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An Unsettling Similarity Between Superconducting Iridates and Cuprates

By studying the iridates, a family of materials with strongly correlated electrons, researchers from IRAMIS unexpectedly highlighted a profound analogy between these compounds and high-temperature cuprate superconductors (YBaCuO). Besides their very promising potential, notably in spintronics, these materials could provide valuable clues to understand, at last, the origin of unconventional superconductivity in cuprates.
Published on 24 July 2017

Iridates such as Sr2IrO4 and La2CuO4 are lamellar materials whose properties may be adjusted by rhodium doping. In certain conditions and at low temperature, conduction electrons remain localized on their atom instead of "jumping" to the neighboring atom. The material then becomes a "Mott Insulator". This transition, as well as others (superconducting state or "spin liquid"), results from different electronic processes, classical and quantum, including electrostatic repulsion, the Pauli exclusion principle, and the relativist interaction between the speed of an electron and its spin (spin-orbit coupling). These materials, known for having strongly correlated electrons, offer many perspectives for spintronics, magnetic captors and high temperature superconductors.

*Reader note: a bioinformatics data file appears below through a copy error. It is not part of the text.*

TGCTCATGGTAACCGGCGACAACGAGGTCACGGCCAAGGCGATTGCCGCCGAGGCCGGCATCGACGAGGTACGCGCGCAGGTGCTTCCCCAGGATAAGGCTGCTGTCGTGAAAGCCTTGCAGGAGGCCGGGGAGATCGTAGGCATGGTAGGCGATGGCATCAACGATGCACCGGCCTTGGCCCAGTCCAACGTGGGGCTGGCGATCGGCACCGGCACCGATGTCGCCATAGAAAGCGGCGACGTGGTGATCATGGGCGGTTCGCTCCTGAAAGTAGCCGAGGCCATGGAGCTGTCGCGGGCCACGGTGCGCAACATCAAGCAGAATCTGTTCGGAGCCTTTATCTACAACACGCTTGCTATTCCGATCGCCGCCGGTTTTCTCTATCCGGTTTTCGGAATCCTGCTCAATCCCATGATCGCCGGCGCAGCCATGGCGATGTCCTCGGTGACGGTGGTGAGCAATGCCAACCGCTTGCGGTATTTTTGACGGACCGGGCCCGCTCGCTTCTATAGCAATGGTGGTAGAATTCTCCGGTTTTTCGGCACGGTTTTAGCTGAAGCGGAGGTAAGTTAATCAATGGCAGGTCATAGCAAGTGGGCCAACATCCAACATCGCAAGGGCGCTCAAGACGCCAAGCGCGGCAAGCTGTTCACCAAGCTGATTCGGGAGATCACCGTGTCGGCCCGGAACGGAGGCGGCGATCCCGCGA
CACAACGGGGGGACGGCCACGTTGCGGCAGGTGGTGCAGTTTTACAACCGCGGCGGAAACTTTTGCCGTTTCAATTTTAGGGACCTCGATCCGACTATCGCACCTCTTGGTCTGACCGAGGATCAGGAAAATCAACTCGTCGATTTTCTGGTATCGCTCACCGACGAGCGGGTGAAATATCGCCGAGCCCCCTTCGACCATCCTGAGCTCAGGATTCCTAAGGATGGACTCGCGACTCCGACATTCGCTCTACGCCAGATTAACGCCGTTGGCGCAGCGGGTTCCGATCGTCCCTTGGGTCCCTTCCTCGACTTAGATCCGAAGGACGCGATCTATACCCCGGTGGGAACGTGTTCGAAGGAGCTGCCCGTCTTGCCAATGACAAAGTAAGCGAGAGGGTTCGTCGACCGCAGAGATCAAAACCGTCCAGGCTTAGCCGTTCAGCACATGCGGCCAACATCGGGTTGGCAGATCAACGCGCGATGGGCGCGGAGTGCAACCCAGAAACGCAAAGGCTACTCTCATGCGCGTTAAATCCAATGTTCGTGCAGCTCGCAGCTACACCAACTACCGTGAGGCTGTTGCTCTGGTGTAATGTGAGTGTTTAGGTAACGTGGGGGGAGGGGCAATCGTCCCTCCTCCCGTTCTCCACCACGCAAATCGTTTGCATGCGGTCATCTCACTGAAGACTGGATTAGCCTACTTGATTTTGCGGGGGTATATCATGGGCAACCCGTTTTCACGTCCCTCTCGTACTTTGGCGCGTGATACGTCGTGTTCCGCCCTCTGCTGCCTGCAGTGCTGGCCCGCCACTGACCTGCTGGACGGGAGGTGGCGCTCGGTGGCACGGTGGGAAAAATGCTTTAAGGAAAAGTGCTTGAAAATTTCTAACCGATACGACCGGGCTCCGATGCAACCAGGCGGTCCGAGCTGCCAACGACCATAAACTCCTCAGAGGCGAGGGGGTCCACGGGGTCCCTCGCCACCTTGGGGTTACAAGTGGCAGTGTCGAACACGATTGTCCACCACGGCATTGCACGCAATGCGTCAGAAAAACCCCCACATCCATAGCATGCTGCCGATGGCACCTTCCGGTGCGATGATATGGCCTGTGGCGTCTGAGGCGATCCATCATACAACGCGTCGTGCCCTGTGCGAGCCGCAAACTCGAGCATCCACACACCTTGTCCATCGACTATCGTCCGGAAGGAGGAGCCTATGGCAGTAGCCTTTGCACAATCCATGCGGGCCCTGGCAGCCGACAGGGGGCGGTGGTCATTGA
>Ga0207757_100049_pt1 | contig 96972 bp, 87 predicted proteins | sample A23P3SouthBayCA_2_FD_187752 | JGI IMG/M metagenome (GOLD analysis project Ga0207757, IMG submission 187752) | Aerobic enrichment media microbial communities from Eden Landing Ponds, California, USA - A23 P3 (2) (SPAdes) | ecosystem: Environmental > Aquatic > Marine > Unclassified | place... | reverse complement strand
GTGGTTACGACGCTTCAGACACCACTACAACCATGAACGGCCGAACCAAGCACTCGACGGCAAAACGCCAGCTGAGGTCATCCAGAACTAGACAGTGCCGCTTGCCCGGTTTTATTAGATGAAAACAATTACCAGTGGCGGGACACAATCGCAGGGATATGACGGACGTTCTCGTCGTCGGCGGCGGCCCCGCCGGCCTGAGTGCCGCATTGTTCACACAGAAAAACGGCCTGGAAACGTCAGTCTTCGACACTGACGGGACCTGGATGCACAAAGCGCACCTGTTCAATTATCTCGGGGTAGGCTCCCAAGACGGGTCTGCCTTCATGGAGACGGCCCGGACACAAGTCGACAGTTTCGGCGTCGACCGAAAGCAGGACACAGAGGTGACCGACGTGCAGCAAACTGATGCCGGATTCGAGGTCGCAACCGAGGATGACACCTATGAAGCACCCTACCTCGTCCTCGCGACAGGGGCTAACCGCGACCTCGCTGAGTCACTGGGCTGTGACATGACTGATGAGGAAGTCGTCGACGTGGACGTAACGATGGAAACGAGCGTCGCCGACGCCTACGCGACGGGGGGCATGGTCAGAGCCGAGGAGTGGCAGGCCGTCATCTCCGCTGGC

Thanks to neutron scattering analyses and optical measurements, the scientists have discovered a new magnetic state found in several iridates. Under a proposed model for high critical temperature superconductors, this state would be generated by current loops comparable in size to the crystal lattice.

Many structural electronic and magnetic similarities were found between iridates and cuprates. They simultaneously advance the knowledge of solids with strongly correlated electrons and unconventional superconductors.

This work was carried out at LLB, in collaboration with the Solid-State Physics Laboratory in Orsay.

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